|Authors||St Peter SD, Acher CW, Shah SR, Sharp SW, Ostlie DJ|
|Journal||J Laparoendosc Adv Surg Tech A Volume: 26 Issue: 4 Pages: 305-8|
|Publish Date||2016 Apr|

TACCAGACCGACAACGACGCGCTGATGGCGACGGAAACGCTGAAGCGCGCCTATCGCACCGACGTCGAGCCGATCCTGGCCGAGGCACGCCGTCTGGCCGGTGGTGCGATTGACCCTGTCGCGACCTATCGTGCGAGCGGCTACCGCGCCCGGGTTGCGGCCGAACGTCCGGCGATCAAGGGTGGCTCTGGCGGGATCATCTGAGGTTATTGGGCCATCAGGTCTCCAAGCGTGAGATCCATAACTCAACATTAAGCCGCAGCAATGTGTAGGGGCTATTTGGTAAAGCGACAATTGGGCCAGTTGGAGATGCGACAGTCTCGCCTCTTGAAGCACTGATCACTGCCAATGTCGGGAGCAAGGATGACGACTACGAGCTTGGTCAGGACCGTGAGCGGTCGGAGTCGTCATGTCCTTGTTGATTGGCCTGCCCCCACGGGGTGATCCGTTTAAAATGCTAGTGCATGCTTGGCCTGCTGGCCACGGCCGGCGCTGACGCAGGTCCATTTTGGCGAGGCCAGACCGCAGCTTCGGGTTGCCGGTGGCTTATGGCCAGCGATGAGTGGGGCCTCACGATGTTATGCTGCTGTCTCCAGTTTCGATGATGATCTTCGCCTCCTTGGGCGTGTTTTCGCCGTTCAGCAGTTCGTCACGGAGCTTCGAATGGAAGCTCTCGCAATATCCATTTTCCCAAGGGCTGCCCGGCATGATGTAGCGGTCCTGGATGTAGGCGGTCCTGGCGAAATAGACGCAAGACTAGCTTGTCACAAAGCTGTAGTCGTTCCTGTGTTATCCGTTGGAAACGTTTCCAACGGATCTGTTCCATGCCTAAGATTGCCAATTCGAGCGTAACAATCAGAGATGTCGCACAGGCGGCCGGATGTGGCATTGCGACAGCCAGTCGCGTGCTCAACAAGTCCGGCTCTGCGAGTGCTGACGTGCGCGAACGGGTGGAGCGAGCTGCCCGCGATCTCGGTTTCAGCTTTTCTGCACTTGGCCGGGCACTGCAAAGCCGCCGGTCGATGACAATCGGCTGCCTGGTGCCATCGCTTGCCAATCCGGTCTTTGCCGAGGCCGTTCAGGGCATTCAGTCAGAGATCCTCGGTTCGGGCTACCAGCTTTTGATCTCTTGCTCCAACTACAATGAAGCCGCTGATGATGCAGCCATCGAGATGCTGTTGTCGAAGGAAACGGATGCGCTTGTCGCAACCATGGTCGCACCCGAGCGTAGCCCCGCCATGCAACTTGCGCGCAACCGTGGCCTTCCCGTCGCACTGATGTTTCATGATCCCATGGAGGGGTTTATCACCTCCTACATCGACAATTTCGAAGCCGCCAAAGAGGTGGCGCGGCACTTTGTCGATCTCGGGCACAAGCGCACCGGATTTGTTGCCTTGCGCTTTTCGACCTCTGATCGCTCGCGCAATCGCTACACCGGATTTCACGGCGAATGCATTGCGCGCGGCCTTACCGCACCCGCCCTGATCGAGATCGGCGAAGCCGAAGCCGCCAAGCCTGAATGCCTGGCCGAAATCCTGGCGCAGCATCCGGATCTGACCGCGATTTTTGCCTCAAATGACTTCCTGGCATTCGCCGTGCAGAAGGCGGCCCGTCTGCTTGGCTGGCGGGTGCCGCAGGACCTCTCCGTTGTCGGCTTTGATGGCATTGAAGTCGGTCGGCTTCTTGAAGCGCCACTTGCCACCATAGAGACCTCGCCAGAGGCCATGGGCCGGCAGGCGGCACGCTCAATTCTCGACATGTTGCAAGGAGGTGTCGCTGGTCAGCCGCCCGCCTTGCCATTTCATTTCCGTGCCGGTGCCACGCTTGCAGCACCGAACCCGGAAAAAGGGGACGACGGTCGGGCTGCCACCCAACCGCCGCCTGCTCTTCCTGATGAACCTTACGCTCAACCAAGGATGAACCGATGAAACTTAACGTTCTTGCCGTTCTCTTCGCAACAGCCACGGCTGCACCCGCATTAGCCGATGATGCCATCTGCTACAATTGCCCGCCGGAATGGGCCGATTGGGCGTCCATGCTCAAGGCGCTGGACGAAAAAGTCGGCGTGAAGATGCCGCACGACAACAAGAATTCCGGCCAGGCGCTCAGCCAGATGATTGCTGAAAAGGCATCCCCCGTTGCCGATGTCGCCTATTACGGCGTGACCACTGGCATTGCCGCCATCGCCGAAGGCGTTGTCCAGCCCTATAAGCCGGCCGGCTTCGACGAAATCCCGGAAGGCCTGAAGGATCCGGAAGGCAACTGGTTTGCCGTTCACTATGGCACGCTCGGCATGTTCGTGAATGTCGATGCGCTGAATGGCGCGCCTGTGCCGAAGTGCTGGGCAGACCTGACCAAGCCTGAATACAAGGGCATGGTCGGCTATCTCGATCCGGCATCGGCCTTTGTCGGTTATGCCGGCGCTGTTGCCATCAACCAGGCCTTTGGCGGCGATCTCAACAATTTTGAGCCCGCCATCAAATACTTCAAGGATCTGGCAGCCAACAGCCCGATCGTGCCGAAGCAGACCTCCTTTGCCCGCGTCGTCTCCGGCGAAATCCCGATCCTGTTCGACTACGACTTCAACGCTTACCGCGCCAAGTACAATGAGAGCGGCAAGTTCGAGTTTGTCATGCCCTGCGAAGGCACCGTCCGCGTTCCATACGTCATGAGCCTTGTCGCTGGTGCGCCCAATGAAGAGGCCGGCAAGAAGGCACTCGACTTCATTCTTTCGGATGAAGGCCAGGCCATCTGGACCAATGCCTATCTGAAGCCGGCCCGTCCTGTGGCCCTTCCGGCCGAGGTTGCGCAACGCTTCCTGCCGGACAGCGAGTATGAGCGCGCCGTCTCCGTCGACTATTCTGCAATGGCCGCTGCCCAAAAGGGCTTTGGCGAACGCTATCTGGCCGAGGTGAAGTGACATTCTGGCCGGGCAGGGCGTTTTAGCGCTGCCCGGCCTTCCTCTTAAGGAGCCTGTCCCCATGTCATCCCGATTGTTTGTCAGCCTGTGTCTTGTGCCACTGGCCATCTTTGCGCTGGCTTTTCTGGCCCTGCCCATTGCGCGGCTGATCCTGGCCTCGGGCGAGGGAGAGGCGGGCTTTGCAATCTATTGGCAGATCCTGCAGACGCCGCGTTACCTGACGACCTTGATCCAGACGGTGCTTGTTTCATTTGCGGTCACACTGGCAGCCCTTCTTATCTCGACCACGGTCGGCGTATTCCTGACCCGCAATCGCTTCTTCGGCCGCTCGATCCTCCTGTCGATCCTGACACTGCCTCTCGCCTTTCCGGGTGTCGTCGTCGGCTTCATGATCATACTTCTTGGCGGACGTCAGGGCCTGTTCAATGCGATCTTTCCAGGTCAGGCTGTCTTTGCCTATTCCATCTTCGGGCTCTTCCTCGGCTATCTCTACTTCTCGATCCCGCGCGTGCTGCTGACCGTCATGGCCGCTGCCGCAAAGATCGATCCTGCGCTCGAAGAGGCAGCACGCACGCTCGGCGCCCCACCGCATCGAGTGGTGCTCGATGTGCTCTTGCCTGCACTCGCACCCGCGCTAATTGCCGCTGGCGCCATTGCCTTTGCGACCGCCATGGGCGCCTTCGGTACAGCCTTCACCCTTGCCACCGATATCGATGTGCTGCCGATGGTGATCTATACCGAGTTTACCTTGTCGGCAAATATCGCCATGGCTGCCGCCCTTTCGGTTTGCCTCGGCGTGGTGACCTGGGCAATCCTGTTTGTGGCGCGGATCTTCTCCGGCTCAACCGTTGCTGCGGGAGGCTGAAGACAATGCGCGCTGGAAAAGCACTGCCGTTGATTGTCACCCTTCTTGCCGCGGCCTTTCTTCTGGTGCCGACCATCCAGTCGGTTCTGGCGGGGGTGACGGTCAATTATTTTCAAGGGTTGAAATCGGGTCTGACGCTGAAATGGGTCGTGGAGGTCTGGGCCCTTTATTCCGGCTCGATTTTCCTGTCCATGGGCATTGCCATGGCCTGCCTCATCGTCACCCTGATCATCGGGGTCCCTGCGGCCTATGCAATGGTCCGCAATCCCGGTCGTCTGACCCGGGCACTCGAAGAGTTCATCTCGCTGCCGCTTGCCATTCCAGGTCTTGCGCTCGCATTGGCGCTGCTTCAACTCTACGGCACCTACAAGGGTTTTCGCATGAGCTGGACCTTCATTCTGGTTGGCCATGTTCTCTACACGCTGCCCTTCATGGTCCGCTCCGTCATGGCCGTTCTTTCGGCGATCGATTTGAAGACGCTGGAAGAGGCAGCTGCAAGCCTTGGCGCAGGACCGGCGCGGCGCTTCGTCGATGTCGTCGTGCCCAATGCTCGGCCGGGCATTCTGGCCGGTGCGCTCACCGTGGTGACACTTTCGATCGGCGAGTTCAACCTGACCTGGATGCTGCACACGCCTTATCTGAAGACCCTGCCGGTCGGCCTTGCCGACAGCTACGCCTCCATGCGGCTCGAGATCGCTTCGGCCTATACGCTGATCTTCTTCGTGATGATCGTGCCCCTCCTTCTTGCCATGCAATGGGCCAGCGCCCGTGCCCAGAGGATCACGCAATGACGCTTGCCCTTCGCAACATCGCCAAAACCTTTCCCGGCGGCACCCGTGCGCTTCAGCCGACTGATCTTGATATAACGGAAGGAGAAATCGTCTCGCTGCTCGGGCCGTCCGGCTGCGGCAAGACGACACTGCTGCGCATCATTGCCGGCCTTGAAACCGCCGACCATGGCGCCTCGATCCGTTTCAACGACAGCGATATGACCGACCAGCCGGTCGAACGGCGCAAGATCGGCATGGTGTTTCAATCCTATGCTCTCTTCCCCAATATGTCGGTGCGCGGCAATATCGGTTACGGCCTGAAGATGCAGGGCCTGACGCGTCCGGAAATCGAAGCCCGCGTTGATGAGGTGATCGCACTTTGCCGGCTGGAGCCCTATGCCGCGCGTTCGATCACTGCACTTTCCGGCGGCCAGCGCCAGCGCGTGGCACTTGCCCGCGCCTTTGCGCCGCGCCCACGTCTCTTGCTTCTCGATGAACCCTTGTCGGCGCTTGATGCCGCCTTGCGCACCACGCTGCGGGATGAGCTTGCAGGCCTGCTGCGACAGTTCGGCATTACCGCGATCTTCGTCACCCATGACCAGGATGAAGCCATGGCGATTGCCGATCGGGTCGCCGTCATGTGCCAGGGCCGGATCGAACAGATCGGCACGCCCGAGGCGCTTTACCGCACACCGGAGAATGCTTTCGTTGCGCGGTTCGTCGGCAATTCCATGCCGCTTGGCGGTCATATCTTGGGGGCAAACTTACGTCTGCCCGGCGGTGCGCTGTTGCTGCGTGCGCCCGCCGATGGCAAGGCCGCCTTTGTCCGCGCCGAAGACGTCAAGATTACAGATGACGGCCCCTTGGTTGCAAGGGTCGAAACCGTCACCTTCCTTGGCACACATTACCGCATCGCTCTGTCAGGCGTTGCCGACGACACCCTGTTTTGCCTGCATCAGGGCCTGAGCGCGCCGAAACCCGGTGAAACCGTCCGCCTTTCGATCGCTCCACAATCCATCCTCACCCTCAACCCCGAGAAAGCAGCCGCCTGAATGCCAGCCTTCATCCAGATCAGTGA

Despite evidence from prospective trials and meta-analyses supporting laparoscopic pyloromyotomy (LP) over open pyloromyotomy (OP), the open technique is still utilized by some surgeons on the premise that there is minimal clinical benefit to LP over OP. Although the potential cosmetic benefit of LP over OP is often cited in reports, it has never been objectively evaluated.After internal review board approval, the parents of patients from a previous prospective trial who had undergone LP (n = 9) and OP (n = 10) were contacted. After consent was obtained, the parents and patients were asked to complete a validated scar scoring questionnaire that was compared between groups. Standardized photos were taken of study subjects and controls with no abdominal procedures. Blinded volunteers were recruited to view the photos, identify if scars were present, and complete questions if a scar(s) was seen. Volunteers were also asked about the degree of satisfaction if their child had similar scars on a four-point scale from happy to unacceptable.Mean age was 7 years in both groups. Parental scar assessment scores were superior in the LP group in every category. Blinded volunteers detected abdominal scars significantly more often in the OP group (98%) vs. the LP group (28%; P < .001). The volunteers detected a scar in 16% of the controls, comparable to the 28% detected in the LP group (P = .17). The degree of satisfaction estimate by volunteers was 1.78 for OP and 1.02 for LP and controls, generating a Cohen’s d effect size of 5.1 standard deviation units comparing OP to either LP or controls (very large ≥1.3).Parents of children scored LP scars superior to OP scars. Surgical scars are almost always identifiable with OP while the surgical scars associated with LP approach invisibility to the observer, appearing similar to patients with no prior abdominal operation.